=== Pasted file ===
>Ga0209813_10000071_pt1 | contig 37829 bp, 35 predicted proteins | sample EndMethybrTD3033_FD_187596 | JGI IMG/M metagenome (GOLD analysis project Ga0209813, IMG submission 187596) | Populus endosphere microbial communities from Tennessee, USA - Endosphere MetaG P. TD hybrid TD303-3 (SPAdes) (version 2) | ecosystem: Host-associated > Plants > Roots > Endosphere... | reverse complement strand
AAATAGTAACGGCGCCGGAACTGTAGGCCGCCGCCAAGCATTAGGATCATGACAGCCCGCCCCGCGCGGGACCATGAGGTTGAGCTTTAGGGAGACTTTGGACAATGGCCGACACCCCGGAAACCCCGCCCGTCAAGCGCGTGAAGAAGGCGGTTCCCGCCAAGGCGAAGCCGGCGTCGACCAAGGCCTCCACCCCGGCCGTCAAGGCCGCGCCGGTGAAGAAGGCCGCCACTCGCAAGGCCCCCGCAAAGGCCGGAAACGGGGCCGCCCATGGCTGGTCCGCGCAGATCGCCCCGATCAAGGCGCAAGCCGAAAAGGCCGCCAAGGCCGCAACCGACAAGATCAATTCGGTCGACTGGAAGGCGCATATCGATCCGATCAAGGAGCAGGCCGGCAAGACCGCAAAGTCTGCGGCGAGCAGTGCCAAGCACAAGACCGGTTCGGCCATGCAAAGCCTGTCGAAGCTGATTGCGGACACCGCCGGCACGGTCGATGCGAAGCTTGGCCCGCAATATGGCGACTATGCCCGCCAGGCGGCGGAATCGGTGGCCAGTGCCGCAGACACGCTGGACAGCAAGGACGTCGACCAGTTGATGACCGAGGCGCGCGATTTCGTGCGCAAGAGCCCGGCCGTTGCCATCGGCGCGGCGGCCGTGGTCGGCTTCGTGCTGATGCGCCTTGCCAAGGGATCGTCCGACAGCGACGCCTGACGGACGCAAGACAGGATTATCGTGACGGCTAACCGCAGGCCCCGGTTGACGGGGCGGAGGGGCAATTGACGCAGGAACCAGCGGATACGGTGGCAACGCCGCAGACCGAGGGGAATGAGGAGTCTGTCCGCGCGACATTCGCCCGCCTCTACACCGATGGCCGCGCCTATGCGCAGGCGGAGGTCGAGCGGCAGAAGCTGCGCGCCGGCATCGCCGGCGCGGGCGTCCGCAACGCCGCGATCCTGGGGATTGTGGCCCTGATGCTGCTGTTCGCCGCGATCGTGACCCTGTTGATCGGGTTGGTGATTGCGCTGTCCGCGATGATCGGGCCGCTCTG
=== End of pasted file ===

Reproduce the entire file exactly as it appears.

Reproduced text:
>Ga0209813_10000071_pt1 | contig 37829 bp, 35 predicted proteins | sample EndMethybrTD3033_FD_187596 | JGI IMG/M metagenome (GOLD analysis project Ga0209813, IMG submission 187596) | Populus endosphere microbial communities from Tennessee, USA - Endosphere MetaG P. TD hybrid TD303-3 (SPAdes) (version 2) | ecosystem: Host-associated > Plants > Roots > Endosphere... | reverse complement strand
AAATAGTAACGGCGCCGGAACTGTAGGCCGCCGCCAAGCATTAGGATCATGACAGCCCGCCCCGCGCGGGACCATGAGGTTGAGCTTTAGGGAGACTTTGGACAATGGCCGACACCCCGGAAACCCCGCCCGTCAAGCGCGTGAAGAAGGCGGTTCCCGCCAAGGCGAAGCCGGCGTCGACCAAGGCCTCCACCCCGGCCGTCAAGGCCGCGCCGGTGAAGAAGGCCGCCACTCGCAAGGCCCCCGCAAAGGCCGGAAACGGGGCCGCCCATGGCTGGTCCGCGCAGATCGCCCCGATCAAGGCGCAAGCCGAAAAGGCCGCCAAGGCCGCAACCGACAAGATCAATTCGGTCGACTGGAAGGCGCATATCGATCCGATCAAGGAGCAGGCCGGCAAGACCGCAAAGTCTGCGGCGAGCAGTGCCAAGCACAAGACCGGTTCGGCCATGCAAAGCCTGTCGAAGCTGATTGCGGACACCGCCGGCACGGTCGATGCGAAGCTTGGCCCGCAATATGGCGACTATGCCCGCCAGGCGGCGGAATCGGTGGCCAGTGCCGCAGACACGCTGGACAGCAAGGACGTCGACCAGTTGATGACCGAGGCGCGCGATTTCGTGCGCAAGAGCCCGGCCGTTGCCATCGGCGCGGCGGCCGTGGTCGGCTTCGTGCTGATGCGCCTTGCCAAGGGATCGTCCGACAGCGACGCCTGACGGACGCAAGACAGGATTATCGTGACGGCTAACCGCAGGCCCCGGTTGACGGGGCGGAGGGGCAATTGACGCAGGAACCAGCGGATACGGTGGCAACGCCGCAGACCGAGGGGAATGAGGAGTCTGTCCGCGCGACATTCGCCCGCCTCTACACCGATGGCCGCGCCTATGCGCAGGCGGAGGTCGAGCGGCAGAAGCTGCGCGCCGGCATCGCCGGCGCGGGCGTCCGCAACGCCGCGATCCTGGGGATTGTGGCCCTGATGCTGCTGTTCGCCGCGATCGTGACCCTGTTGATCGGGTTGGTGATTGCGCTGTCCGCGATGATCGGGCCGCTCTG